“It’s fascinating seeing Kitty going back to these places but on a whole different level, slotting into their system as an established baker,” says Al. “Very rarely in life do you get the circle closing in such a deep way.”

Much more than bread As much as Breadsong is a book about baking, it is a story of a family bound by a love so strong and a determination so great to have their daughter well again that they sacrificed anything they thought might help. When I first spoke to the Taits in 2019, they were happy to talk about their baking successes, but weren’t ready to explain how they got there. But when they began writing their book last year, they decided to recall the whole story. Breadsong, named after Kitty’s first Instagram post, reopens the wound of the long months of Kitty’s illness.

It is a profoundly moving and honest account of how desperate they were when Kitty could no longer go to school. Al left his teaching role to stay at home with her full-time while Katie continued to commute to her job at the cancer charity Maggie’s Centres, in London. As a family, they lurched from one day to the next, all pulling together to try and improve things, but not knowing what, if anything, might hit home for Kitty.

“People don’t understand that it (leaving school) wasn’t a decision,” she says. “All of it was on the basis of survival. I couldn’t go to school. I couldn’t be alone.”

“As a family it was hard but also cathartic to have this opportunity to look back and see where things have come from and where things are going,” says Al. He turns to Kitty. “When it comes to the mental health side, when things were really hard there weren’t that many young people with stories you could listen to.”

The decision to share her story was not an easy one. “Even though people said what I’d done with the bakery was great, I had a lot of shame about my mental health,” Kitty says. “I was scared to go back there, but the book made me… But it wasn’t my fault and I want other people to know it’s not their fault and they shouldn’t be embarrassed about their mental health.”

Al says they want to use their expertise and profile to work on projects that align with their values, perhaps working in schools and setting up a microbakery in a nearby prison.

What about Kitty’s schooling? This question is often asked, despite her achievements and maturity. The family is pro-education and Kitty hopes to study at university one day, but she is following her own timeline.

The sub-plot to Kitty’s recovery and the success of the bakery is Al’s journey from employed teaching professional to anxious parent to full-time baker. Al had to reshape his identity in mid-life, but he has emerged as a proud baker, still Kitty’s cheerleader but resolutely his own man. “I feel a slight sense of guilt in that I’m the one who’s won out here,” he jokes. “I’ve had this extraordinary opportunity to work with Kitty and forge a totally different kind of relationship to what might normally be the case. To have this second chapter of life, doing something completely different, suits me really well.”

Kitty, too, has a new life. “I look back at that 14-year-old, who could not make any sense of why she existed, and I want to show her where she is now.”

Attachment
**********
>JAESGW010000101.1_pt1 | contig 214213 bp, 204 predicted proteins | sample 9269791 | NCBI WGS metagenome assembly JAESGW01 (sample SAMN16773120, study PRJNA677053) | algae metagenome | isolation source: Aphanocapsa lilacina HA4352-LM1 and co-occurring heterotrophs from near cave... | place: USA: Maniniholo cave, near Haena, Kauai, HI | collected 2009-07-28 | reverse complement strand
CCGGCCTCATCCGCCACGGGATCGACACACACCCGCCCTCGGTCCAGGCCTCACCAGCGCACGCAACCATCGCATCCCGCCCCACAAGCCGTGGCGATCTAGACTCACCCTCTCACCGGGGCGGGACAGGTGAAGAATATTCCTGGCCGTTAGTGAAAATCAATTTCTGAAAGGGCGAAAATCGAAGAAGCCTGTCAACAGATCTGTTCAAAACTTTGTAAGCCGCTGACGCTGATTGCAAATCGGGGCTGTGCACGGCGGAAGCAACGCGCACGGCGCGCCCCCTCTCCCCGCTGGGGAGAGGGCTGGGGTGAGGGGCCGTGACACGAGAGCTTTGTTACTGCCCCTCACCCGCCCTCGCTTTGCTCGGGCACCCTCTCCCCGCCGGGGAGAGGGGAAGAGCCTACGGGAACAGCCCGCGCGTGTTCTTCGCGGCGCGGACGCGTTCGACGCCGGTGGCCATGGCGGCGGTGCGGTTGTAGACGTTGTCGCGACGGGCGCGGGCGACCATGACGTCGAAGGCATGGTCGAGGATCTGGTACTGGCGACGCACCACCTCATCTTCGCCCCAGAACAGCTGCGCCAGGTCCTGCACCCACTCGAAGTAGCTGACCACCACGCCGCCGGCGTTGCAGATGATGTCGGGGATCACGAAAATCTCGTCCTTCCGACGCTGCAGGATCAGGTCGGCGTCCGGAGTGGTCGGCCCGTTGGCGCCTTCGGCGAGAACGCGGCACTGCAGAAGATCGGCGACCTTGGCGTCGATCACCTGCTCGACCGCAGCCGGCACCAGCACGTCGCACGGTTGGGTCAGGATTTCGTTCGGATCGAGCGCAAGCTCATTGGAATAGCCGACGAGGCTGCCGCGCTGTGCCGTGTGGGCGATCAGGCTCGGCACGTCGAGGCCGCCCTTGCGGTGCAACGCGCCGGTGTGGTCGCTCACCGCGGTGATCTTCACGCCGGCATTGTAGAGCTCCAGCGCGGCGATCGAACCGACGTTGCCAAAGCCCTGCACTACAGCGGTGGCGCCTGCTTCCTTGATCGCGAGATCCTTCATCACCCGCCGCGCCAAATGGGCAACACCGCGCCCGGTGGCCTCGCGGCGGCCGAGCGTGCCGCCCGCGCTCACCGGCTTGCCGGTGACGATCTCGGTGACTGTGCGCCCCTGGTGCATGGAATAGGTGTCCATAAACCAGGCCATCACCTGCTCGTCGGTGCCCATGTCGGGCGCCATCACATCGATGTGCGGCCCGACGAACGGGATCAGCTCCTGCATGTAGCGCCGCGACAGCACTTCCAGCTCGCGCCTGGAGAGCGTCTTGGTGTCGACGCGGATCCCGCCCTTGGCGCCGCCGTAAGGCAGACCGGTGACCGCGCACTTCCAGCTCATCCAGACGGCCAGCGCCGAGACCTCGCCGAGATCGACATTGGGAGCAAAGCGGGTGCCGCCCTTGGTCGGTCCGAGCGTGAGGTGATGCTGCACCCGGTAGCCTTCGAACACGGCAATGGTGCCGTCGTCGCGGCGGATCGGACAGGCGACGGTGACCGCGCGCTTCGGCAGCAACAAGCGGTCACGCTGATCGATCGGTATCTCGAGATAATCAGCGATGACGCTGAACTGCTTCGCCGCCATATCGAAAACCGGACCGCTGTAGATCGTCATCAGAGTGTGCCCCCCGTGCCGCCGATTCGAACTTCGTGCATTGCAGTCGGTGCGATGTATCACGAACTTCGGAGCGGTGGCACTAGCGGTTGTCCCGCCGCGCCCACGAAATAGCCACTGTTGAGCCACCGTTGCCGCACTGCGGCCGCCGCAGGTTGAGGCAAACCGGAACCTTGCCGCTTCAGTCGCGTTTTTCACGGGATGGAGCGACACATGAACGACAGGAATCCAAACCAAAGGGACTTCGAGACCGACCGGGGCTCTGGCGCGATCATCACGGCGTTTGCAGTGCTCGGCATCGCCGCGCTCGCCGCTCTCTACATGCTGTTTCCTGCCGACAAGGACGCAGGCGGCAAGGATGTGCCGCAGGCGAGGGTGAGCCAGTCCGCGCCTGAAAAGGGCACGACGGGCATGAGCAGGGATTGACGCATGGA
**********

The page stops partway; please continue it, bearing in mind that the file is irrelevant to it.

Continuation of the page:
‘Breadsong: How Baking Changed Our Lives’ by Kitty and Al Tait is out now (Bloomsbury, £20)


This was the first bread recipe I learnt to bake, and how the simple ingredients transform into a loaf still feels like magic. All you need to make a loaf with a crunchy crust and pillowy crumb, is a casserole dish with a lid and an oven that can get up to 230°C/210°C fan/gas 8. It’s truly a miracle.

Makes one loaf 500g strong white bread flour, plus extra for dusting 10g fine sea salt 3g instant dried yeast (1 teaspoon or slightly less than half a 7g sachet) 330ml lukewarm water

Sift the flour into a large mixing bowl and add the salt and yeast. Stir everything together. Bit by bit gently mix in the lukewarm water until a shaggy dough forms. We call this the Scooby dough in homage to Scooby Doo.

Place a damp tea towel or shower cap over the rim of the bowl and leave in a cosy draught-free place to prove for hours; overnight is best.

Once your dough has risen and is bubbling away, tip it out onto a lightly floured work surface. Remember it’s alive so the greater respect you show the dough with gentle handling, the more it will reward you and the better your loaf will come out. Gently shape the dough into a ball. A well-floured plastic dough scraper really helps here making sure there is a light coating of flour all over.

Place the shaped dough on a sheet of parchment paper cover with a damp tea towel and set aside in a warm, cosy place to rest for one hour Halfway through the resting time, preheat the oven to 230°C/210°C fan/gas 8 or as high as it will go. Put a large cast-iron casserole dish with a lid and a heatproof handle into the hot oven for 30 minutes to heat up.

Once the casserole dish is good and hot, carefully take it out of the oven and lift off the lid. Uncover the dough and, using the parchment paper, lift and then lower the dough into the heated casserole dish.

Using a sharp knife, razor blade or scissors, score the top of the dough with slashes in any pattern you like, one long slash, a cross, a square or even a smiley face.

Pour a couple of tablespoons of water inside the casserole around the dough, replace the lid and put the dish back in the hot oven. Bake for 30 minutes with the lid on.

Remove the lid to reveal your magnificent loaf and then continue to bake uncovered for a further 10 minutes to get a nice, golden crust or 15 minutes if you like your loaf a bit darker.

Place the loaf on a wire rack and leave to cool for at least 30 minutes. If you listen carefully, you might even hear the loaf sing. This is the “breadsong”. Just don’t scorch your ear…